Minnesota winters will warm 11 degrees by 2100, study says
A new study by University of Minnesota researchers predicts that Minnesota's winter temperatures will increase by about 11 degrees Fahrenheit between now and 2100.
- Summers will rise by 7 degrees, according to the study, published in the American Geophysical Union journal Earth and Space Science.
Why it matters: Warmer winter temperatures would greatly impact agriculture, the environment, recreation and tourism, said lead author Stefan Liess.
- A loss of deep freezes would allow crop- and tree-killing insects to survive.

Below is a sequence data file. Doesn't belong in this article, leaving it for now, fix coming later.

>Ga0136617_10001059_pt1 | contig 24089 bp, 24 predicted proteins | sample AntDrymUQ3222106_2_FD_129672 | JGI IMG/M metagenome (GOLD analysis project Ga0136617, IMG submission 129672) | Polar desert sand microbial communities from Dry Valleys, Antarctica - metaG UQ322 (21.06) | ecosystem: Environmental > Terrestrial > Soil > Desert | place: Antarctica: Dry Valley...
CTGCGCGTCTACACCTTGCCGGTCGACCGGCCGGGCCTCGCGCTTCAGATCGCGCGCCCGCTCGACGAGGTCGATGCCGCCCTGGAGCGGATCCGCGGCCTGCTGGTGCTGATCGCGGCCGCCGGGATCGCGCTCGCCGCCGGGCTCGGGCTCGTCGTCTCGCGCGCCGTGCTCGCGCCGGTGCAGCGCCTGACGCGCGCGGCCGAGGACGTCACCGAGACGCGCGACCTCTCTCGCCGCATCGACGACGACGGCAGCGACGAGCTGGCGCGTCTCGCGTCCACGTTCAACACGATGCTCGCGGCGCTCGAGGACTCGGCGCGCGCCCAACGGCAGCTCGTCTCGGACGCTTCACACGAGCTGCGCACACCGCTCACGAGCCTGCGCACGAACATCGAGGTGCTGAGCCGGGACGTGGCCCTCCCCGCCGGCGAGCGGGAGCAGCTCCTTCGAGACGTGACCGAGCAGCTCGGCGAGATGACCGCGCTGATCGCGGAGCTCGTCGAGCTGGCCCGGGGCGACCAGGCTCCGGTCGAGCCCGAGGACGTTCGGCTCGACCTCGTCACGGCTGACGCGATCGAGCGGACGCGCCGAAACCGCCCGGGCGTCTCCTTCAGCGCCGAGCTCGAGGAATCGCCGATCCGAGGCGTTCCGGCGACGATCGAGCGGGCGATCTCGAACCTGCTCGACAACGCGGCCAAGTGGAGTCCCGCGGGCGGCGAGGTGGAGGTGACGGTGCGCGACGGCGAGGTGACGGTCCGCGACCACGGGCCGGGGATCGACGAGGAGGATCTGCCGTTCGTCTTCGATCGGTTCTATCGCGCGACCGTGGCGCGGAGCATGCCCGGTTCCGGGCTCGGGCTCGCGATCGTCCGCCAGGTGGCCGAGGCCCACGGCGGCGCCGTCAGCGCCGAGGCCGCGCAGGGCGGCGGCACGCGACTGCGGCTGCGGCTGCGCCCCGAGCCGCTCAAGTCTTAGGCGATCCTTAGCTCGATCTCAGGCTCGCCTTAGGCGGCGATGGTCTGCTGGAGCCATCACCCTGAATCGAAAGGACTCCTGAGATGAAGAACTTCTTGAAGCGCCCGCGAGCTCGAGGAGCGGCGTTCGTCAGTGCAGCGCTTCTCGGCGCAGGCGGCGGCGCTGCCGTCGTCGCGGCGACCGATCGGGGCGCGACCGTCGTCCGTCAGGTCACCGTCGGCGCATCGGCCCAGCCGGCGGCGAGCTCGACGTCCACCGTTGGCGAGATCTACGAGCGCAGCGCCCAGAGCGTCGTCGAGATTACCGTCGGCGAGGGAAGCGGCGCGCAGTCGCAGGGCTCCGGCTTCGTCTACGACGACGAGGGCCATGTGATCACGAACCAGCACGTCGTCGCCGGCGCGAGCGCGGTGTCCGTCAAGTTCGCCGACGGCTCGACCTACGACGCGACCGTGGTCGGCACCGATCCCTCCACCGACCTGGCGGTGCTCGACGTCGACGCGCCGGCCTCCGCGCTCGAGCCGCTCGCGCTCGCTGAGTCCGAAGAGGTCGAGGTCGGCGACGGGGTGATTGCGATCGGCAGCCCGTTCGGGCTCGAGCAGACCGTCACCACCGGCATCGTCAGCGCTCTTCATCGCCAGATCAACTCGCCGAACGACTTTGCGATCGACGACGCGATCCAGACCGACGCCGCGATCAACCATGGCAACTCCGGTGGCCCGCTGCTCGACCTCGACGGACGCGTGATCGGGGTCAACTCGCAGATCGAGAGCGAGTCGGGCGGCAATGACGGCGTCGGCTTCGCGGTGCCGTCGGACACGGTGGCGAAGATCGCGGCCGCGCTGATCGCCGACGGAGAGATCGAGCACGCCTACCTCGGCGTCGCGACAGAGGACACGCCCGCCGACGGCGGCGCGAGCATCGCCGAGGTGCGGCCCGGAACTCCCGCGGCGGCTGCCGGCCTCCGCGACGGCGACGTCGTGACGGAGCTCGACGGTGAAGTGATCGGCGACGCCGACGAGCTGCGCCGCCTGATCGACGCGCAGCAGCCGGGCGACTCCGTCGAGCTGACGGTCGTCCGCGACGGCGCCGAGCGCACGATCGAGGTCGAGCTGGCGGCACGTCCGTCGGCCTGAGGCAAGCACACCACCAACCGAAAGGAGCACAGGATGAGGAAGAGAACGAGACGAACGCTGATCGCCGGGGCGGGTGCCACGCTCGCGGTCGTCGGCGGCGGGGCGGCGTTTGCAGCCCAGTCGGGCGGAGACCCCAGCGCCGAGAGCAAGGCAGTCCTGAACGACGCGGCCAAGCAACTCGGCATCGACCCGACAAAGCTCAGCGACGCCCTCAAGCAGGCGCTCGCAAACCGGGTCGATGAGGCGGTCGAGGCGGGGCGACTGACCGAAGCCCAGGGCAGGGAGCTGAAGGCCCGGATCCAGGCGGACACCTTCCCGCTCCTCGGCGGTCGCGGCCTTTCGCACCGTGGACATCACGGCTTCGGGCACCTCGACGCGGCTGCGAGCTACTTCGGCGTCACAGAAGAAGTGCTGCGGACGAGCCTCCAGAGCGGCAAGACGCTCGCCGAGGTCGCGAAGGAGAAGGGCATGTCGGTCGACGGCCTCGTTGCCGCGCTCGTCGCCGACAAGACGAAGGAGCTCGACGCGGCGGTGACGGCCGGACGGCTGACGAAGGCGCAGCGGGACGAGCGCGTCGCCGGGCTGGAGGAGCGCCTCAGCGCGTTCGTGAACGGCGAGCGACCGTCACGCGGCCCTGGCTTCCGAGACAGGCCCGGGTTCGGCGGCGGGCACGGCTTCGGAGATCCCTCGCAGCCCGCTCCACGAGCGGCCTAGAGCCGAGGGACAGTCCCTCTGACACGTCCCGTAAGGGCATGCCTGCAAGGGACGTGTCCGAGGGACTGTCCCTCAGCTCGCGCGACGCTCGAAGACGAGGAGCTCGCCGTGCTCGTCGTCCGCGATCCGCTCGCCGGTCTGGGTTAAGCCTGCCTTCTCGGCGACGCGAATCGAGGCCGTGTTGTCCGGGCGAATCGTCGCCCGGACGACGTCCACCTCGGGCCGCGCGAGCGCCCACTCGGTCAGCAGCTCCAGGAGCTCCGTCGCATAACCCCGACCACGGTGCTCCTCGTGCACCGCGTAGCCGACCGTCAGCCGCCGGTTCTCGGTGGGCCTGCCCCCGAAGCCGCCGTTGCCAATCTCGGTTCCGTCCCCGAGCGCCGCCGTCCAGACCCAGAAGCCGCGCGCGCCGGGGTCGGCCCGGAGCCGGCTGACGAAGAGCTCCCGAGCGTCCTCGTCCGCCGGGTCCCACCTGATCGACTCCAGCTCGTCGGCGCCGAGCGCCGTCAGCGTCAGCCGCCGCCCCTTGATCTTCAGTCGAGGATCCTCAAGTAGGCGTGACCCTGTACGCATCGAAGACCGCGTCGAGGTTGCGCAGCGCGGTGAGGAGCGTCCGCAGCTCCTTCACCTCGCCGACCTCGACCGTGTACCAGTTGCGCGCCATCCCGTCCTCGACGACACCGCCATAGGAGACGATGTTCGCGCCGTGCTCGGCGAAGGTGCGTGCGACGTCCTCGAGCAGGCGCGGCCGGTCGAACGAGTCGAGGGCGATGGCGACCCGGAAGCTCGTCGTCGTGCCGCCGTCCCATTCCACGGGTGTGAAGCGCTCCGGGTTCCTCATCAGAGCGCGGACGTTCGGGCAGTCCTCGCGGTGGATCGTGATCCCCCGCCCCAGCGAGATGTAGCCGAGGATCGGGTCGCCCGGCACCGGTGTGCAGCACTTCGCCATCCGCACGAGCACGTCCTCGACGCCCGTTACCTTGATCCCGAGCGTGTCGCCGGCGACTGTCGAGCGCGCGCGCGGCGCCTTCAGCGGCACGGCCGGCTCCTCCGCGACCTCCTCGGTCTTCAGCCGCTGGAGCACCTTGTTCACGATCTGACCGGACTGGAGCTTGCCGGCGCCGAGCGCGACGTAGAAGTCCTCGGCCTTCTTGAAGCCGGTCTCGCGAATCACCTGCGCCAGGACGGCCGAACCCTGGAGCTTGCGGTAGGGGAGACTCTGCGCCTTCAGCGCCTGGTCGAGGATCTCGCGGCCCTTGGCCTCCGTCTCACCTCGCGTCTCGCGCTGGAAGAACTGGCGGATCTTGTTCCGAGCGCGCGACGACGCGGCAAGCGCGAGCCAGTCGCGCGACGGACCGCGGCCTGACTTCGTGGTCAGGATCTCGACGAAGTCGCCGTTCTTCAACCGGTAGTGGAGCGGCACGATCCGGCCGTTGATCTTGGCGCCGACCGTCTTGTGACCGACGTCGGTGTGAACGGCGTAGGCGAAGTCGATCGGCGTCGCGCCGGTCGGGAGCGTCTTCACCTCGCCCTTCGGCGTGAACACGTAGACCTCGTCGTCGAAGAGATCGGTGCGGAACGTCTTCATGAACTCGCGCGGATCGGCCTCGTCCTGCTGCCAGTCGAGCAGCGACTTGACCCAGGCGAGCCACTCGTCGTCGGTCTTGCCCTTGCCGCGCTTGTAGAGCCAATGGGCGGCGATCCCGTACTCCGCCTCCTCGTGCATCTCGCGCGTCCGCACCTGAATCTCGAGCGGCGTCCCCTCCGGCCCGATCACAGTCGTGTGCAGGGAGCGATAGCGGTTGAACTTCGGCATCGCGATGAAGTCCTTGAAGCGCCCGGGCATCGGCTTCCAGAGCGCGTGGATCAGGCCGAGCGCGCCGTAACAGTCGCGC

Plus: The study projected a loss of 55 days a year of snow cover in central Minnesota, which would deal a blow to winter tourism and recreation.
- Without that snow cover, temperatures would rise faster because snow reflects the sun.
How it works: Researchers used eight recent global climate model projections to calculate climate data over about 13,000 10km-by-10km areas in Minnesota.
The bottom line: Picture an average January day now, when daytime highs are in the low 20s.
- In 80 years, the average January highs would be in the low 30s and we'd loose snow cover even in the coldest part of the year.
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